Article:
Less than one month after a gunman killed 50 people in an attack on two mosques in Christchurch, the New Zealand Parliament voted Wednesday to ban most semi-automatic and military-style weapons.
The law makes it illegal to possess the prohibited weapons in New Zealand. Current owners of the now-banned firearms will have until the end of September to return their weapons for compensation under a buyback program. If they don’t return them, they could face up to five years in prison.
Speaking before lawmakers, Prime Minister Jacinda Ardern said she knew her country would approve a ban after the police commissioner described the deadly nature of the guns used in the attack, which had been obtained legally and easily modified to hold more than 60 bullets per magazine.
“I could not fathom how weapons that could cause such destruction and large-scale death could have been obtained legally in this country,” Ardern said.
She described visits to hospitals where dozens of victims are still recovering.
“I struggle to recall any single gunshot wounds,” she said. “In every case they spoke of multiple injuries. Multiple debilitating injuries that deemed it impossible for them to recover in days, let alone weeks. They will carry disabilities for a lifetime, and that’s before you consider the psychological impact.”
According to the text of the legislation, it “seeks to remove semi-automatic firearms from circulation and use … in New Zealand.” It bans “semi-automatic firearms, magazines, and parts that can be used to assemble prohibited firearms,” as well as certain ammunition. “Military style” weapons will also be banned.
The law makes some exceptions. Semi-automatic firearms up to .22 caliber that can hold up to 10 rounds will be permitted, as will magazines for shotguns that can hold up to five cartridges. Licensed dealers, pest controllers and “bona fide collectors” will also enjoy “narrow exceptions” to the ban.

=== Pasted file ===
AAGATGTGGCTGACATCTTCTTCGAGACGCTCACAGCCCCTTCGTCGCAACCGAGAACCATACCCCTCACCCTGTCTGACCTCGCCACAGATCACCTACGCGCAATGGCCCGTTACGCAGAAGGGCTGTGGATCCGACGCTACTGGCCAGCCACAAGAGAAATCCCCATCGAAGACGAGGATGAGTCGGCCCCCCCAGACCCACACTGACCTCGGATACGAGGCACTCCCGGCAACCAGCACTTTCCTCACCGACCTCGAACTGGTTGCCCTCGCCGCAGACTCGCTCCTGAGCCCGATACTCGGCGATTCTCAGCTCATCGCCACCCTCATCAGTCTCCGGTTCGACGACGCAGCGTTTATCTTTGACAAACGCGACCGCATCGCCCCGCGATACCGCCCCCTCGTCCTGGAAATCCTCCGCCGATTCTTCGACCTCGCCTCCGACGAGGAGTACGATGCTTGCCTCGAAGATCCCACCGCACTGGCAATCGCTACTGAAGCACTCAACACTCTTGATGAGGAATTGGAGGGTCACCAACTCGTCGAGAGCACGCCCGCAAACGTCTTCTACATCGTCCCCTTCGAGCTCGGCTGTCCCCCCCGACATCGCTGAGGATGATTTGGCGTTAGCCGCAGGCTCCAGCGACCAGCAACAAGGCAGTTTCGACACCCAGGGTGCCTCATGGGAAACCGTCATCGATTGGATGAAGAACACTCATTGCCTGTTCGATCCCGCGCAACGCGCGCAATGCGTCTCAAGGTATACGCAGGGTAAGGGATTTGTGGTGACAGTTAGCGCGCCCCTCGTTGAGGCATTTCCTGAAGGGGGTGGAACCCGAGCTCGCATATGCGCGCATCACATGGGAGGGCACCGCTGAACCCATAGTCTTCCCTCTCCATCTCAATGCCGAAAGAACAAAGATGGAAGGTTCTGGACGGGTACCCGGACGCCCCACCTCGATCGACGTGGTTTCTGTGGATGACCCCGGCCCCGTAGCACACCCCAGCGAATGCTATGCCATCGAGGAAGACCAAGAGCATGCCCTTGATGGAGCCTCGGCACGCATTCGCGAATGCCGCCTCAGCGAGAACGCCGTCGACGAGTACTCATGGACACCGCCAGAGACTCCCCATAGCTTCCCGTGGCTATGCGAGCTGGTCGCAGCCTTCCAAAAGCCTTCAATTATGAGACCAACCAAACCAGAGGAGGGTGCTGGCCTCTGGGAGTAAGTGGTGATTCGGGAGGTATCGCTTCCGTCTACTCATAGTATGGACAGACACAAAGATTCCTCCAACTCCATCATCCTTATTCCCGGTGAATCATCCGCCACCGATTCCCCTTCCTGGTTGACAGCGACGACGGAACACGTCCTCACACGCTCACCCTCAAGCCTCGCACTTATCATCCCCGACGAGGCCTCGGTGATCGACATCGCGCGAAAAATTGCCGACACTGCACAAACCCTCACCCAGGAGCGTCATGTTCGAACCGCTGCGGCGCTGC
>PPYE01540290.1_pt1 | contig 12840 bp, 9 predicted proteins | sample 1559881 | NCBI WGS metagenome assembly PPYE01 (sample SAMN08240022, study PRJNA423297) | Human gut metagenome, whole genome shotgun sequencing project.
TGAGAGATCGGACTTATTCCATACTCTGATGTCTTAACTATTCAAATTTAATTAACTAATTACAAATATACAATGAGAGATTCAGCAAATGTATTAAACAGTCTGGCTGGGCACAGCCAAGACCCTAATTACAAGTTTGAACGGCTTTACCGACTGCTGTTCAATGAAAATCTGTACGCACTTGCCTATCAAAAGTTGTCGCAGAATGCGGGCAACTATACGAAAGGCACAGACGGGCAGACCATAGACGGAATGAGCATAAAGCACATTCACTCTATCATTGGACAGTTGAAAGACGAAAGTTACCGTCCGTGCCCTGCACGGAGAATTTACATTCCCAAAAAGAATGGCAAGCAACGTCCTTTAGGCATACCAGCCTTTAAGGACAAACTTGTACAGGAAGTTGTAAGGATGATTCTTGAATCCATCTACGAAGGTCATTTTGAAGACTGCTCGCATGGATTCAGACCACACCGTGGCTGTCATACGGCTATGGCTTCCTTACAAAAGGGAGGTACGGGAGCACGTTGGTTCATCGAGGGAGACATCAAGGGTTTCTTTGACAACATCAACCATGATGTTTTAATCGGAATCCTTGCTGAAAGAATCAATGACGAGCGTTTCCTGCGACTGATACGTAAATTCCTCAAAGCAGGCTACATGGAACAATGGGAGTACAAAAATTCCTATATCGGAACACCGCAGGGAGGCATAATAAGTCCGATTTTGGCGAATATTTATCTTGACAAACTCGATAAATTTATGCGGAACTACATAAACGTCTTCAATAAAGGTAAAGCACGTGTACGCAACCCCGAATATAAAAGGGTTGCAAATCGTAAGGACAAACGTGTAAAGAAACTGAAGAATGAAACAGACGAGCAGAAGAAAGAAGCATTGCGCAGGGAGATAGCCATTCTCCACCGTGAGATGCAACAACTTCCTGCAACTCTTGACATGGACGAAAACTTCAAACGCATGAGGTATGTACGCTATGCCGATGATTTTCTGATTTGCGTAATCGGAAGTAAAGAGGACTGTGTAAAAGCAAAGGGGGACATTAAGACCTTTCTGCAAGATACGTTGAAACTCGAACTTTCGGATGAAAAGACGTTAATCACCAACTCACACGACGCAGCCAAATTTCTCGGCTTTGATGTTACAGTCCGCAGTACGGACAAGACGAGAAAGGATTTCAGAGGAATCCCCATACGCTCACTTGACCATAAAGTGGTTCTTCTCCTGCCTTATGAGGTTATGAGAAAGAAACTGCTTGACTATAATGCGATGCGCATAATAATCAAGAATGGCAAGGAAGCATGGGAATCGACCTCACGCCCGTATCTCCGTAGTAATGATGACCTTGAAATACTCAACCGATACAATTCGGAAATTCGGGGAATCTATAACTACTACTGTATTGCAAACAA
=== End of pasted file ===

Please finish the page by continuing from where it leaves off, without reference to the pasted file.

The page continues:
Ardern told lawmakers she couldn’t face the victims left behind and tell them she was OK with such dangerous weapons being legal to purchase in New Zealand.
“Fifty people died and they do not have a voice. We in this house are their voice,” Ardern said on the floor of Parliament. “We have used that voice wisely,” she said to applause from lawmakers.
The bill, which passed 119-1, will become law by the end of the week, the New Zealand news site Stuff reported. The one dissenter, David Seymour of the ACT Party, criticized the speed at which lawmakers had moved without public input. “Trying to make complex legislation in nine days is madness,” Seymour wrote. “If it was effective, we would rush all legislation, but it is not.”
In response to complaints about the process, Ardern said: “You either believe that in New Zealand these weapons have a place or you do not. And if you believe, like us, that they do not, you should be able to agree that we can move swiftly. My view is that an argument about process is an argument to do nothing.”
The speed at which New Zealand moved to ban the weapons stands in contrast with U.S. inaction at the federal level after mass shootings. Despite calls by some lawmakers for similar bans, it has proved difficult to impose major restrictions on gun ownership.
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